Anyway, this whole thing comes into play because when T’Challa’s father got killed in Captain America: Civil War, he now formally gets crowned as the new King of Wakanda, and top on the list of priorities handed down to the new king is to maintain the isolationist stance of the kingdom. The first half of Black Panther deals with the rituals of coronation, complete with the whole “Ooh, how can I be as great a king as my daddy?” and oh-so-predictable dream scenes of him conversing with his dead father in a dream world and getting the usual greeting card advice from the dead sod. Our new king also has to deal with a leftover menace from his father’s reign: Ulysses Klaue, the only guy to have stolen some vibranium and taken out a big chunk of Wakanda with some explosives in the process. He also has to convince his independent ex-squeeze Nakia to be his consort – she has always been against Wakanda’s isolationist stance, and she’d rather join their spy force the War Dogs to help those in need around the African continent. T’Challa himself struggles with balancing tradition and what he feels to be a more relevant, progressive stance of opening Wakanda’s borders to help the world with their advanced technology.
Remember Ulysses? The trouble runs deeper than apprehending one-armed Gollum and stumbling into CIA agent Bilbo Baggins in the process – among Ulysses’s henchling is a former CIA operative Killmonger who specializes in destabilizing nations after taking out their leaders. Killmonger has his own personal reason to be part of Gollum’s gang – his father was killed by T’Challa’s father. To be fair, Killmonger’s father betrayed Wakanda by informing Ulysses where to strike in order to steal the vibranium, and the death was an accident, but Killmonger isn’t so understanding. He wants to be the new Black Panther, and he wants to use the bombs and other weapons of mass destruction in Wakanda to take out the “oppressors” and “colonizers” (this movie’s terms of endearment for white people), and to instate a new world order in which he rules from his throne.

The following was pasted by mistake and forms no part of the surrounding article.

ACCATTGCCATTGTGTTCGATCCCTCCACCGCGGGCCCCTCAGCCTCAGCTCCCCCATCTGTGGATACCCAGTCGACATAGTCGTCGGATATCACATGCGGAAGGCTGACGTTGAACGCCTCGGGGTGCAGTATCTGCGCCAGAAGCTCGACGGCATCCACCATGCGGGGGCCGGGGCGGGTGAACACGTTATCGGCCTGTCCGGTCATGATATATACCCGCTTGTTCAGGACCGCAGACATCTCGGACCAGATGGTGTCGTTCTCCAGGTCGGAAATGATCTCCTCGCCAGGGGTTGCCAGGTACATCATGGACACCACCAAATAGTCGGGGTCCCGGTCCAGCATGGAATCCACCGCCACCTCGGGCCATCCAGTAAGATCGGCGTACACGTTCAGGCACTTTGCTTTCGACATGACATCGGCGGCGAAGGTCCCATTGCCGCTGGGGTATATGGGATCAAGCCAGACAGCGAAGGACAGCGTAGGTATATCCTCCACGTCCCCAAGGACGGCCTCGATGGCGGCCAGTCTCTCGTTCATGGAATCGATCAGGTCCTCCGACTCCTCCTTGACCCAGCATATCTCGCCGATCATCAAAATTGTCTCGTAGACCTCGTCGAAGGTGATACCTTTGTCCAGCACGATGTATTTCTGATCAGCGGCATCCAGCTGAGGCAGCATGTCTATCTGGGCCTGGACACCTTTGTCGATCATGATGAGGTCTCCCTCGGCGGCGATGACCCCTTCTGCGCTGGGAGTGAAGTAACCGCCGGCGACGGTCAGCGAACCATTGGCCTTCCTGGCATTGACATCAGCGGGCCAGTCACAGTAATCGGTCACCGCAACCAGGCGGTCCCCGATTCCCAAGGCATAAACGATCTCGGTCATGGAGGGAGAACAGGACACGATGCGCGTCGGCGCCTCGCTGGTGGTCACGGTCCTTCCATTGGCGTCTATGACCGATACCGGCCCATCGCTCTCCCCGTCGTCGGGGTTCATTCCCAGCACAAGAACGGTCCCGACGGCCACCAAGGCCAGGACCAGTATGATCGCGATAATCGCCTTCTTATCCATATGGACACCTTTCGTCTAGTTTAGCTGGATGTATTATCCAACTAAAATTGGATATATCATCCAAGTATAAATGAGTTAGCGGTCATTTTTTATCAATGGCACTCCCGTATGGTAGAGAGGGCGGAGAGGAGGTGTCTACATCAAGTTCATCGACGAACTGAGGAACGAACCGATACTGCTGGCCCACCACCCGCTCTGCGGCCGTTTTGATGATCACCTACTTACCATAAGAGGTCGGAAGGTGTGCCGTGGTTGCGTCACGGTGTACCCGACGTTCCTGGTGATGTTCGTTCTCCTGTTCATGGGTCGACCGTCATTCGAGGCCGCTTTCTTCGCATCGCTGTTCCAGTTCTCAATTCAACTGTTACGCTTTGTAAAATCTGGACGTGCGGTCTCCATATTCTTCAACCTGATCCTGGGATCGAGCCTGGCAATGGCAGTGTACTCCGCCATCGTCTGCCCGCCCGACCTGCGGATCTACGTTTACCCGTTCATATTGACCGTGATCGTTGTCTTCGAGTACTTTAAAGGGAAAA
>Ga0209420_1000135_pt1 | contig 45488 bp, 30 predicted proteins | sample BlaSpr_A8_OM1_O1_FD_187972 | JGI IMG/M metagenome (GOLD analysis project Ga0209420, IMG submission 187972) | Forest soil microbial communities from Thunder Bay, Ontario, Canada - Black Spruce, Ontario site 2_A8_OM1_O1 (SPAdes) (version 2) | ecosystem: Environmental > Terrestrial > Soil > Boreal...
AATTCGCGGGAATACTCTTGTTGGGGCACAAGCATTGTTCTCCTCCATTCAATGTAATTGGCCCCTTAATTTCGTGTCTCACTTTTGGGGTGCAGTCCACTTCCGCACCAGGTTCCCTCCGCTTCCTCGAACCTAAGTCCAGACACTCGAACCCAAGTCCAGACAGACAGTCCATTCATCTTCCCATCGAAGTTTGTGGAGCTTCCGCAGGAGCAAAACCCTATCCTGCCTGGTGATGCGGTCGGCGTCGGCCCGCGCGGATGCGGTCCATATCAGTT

Black Panther, understandably, is like hell, no.